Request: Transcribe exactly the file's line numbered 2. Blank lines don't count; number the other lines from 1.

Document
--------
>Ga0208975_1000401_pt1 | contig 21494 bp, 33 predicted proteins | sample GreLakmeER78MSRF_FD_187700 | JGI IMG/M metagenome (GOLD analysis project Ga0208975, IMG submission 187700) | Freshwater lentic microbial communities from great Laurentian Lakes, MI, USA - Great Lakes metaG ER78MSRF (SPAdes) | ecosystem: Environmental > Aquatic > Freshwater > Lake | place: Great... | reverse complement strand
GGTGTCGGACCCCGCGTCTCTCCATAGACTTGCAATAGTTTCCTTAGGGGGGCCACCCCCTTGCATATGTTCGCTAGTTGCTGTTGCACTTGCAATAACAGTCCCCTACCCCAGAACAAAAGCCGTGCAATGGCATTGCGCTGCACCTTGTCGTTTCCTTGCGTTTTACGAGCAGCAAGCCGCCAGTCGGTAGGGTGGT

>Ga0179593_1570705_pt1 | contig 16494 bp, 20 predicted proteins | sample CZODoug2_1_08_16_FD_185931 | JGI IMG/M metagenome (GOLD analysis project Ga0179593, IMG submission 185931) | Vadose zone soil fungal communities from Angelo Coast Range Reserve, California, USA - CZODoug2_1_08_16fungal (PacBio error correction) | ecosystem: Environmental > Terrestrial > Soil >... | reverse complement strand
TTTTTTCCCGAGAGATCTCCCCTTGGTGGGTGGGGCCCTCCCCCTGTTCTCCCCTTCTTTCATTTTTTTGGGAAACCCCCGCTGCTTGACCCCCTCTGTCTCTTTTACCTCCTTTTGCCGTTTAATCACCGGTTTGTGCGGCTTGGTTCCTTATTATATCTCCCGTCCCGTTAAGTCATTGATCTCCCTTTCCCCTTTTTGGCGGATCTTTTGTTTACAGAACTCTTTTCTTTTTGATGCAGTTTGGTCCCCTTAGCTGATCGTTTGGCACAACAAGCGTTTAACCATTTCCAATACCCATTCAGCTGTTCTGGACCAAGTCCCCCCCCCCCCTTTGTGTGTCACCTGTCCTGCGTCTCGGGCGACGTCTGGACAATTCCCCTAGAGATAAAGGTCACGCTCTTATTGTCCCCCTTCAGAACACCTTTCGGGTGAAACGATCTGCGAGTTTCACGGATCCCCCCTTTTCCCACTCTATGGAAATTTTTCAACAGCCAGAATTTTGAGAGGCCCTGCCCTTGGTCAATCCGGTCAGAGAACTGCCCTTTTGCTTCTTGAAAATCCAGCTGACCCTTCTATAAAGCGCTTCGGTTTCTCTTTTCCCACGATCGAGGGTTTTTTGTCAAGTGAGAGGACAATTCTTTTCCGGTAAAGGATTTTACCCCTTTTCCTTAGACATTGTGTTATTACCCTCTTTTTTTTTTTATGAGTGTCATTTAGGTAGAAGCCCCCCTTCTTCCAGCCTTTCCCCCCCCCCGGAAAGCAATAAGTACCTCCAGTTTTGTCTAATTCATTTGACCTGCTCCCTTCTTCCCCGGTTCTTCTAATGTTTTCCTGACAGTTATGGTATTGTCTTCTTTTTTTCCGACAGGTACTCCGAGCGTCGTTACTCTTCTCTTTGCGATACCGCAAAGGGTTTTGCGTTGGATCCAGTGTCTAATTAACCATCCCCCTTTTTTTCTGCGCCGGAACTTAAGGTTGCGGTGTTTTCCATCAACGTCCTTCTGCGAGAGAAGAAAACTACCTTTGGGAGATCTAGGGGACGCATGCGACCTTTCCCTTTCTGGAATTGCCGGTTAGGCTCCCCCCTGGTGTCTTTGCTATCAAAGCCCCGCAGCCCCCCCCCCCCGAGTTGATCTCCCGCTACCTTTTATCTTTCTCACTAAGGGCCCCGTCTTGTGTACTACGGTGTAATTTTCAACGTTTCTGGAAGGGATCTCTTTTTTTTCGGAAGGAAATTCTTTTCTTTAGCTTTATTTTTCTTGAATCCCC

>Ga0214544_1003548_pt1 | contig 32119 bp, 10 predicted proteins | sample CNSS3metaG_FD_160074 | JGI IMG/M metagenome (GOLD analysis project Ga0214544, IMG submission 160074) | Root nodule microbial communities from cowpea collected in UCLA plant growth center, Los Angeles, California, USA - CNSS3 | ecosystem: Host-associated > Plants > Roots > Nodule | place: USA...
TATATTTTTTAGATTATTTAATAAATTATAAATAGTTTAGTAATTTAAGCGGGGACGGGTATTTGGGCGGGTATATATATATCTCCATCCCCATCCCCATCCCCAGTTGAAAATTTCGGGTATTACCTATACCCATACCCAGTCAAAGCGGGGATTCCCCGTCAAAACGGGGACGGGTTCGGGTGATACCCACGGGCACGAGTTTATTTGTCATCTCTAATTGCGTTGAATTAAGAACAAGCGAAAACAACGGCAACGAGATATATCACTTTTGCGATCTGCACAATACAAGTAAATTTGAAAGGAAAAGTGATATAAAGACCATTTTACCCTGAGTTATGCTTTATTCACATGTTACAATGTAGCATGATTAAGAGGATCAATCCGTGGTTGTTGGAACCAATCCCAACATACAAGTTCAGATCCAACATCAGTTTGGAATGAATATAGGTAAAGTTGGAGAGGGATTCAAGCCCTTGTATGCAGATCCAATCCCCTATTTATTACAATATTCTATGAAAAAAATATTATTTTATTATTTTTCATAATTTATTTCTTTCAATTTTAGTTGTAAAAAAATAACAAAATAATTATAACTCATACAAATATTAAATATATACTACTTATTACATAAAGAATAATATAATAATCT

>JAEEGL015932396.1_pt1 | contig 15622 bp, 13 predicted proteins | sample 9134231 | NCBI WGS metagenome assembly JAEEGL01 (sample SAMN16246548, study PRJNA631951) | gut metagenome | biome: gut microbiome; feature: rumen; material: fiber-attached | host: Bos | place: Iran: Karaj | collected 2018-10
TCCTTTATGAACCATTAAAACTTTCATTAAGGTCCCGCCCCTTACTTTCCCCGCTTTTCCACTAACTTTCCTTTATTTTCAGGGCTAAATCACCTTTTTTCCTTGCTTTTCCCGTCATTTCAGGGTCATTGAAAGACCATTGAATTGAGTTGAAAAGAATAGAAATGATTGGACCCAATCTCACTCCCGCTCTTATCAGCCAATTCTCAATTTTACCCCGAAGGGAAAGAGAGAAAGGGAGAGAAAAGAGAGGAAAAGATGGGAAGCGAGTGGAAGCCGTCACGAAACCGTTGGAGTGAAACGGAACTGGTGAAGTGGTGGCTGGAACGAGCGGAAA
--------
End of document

GGTGTCGGACCCCGCGTCTCTCCATAGACTTGCAATAGTTTCCTTAGGGGGGCCACCCCCTTGCATATGTTCGCTAGTTGCTGTTGCACTTGCAATAACAGTCCCCTACCCCAGAACAAAAGCCGTGCAATGGCATTGCGCTGCACCTTGTCGTTTCCTTGCGTTTTACGAGCAGCAAGCCGCCAGTCGGTAGGGTGGT